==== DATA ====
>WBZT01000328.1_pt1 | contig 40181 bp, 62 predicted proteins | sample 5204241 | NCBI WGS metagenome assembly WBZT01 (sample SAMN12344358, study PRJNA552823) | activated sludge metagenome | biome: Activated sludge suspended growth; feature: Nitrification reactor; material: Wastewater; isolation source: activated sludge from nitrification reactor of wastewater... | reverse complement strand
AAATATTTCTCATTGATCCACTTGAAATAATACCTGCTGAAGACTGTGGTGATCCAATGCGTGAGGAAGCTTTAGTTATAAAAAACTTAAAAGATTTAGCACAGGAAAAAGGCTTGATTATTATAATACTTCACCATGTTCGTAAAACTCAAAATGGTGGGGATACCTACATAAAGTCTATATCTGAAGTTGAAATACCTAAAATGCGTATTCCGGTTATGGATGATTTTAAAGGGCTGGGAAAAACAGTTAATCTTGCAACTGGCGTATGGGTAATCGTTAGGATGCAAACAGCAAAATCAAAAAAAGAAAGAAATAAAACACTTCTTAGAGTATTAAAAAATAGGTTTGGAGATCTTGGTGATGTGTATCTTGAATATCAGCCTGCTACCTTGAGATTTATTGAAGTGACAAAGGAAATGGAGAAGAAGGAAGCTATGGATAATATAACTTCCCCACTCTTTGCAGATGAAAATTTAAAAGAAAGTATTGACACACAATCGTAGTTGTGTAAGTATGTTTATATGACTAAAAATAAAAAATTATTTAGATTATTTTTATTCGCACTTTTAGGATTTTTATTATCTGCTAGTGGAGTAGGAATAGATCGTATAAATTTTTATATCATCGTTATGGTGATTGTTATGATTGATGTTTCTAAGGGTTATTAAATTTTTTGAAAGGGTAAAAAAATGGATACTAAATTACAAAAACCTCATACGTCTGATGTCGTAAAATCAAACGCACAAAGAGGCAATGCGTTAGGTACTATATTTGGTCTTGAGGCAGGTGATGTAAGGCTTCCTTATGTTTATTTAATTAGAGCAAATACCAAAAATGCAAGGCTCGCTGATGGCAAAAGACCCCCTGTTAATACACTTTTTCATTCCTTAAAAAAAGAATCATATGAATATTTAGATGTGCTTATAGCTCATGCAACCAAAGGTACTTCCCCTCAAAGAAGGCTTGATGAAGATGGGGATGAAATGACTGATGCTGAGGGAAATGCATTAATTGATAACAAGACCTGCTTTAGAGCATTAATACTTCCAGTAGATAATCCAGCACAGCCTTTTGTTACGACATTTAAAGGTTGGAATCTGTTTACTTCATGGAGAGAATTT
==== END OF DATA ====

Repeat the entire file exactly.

>WBZT01000328.1_pt1 | contig 40181 bp, 62 predicted proteins | sample 5204241 | NCBI WGS metagenome assembly WBZT01 (sample SAMN12344358, study PRJNA552823) | activated sludge metagenome | biome: Activated sludge suspended growth; feature: Nitrification reactor; material: Wastewater; isolation source: activated sludge from nitrification reactor of wastewater... | reverse complement strand
AAATATTTCTCATTGATCCACTTGAAATAATACCTGCTGAAGACTGTGGTGATCCAATGCGTGAGGAAGCTTTAGTTATAAAAAACTTAAAAGATTTAGCACAGGAAAAAGGCTTGATTATTATAATACTTCACCATGTTCGTAAAACTCAAAATGGTGGGGATACCTACATAAAGTCTATATCTGAAGTTGAAATACCTAAAATGCGTATTCCGGTTATGGATGATTTTAAAGGGCTGGGAAAAACAGTTAATCTTGCAACTGGCGTATGGGTAATCGTTAGGATGCAAACAGCAAAATCAAAAAAAGAAAGAAATAAAACACTTCTTAGAGTATTAAAAAATAGGTTTGGAGATCTTGGTGATGTGTATCTTGAATATCAGCCTGCTACCTTGAGATTTATTGAAGTGACAAAGGAAATGGAGAAGAAGGAAGCTATGGATAATATAACTTCCCCACTCTTTGCAGATGAAAATTTAAAAGAAAGTATTGACACACAATCGTAGTTGTGTAAGTATGTTTATATGACTAAAAATAAAAAATTATTTAGATTATTTTTATTCGCACTTTTAGGATTTTTATTATCTGCTAGTGGAGTAGGAATAGATCGTATAAATTTTTATATCATCGTTATGGTGATTGTTATGATTGATGTTTCTAAGGGTTATTAAATTTTTTGAAAGGGTAAAAAAATGGATACTAAATTACAAAAACCTCATACGTCTGATGTCGTAAAATCAAACGCACAAAGAGGCAATGCGTTAGGTACTATATTTGGTCTTGAGGCAGGTGATGTAAGGCTTCCTTATGTTTATTTAATTAGAGCAAATACCAAAAATGCAAGGCTCGCTGATGGCAAAAGACCCCCTGTTAATACACTTTTTCATTCCTTAAAAAAAGAATCATATGAATATTTAGATGTGCTTATAGCTCATGCAACCAAAGGTACTTCCCCTCAAAGAAGGCTTGATGAAGATGGGGATGAAATGACTGATGCTGAGGGAAATGCATTAATTGATAACAAGACCTGCTTTAGAGCATTAATACTTCCAGTAGATAATCCAGCACAGCCTTTTGTTACGACATTTAAAGGTTGGAATCTGTTTACTTCATGGAGAGAATTT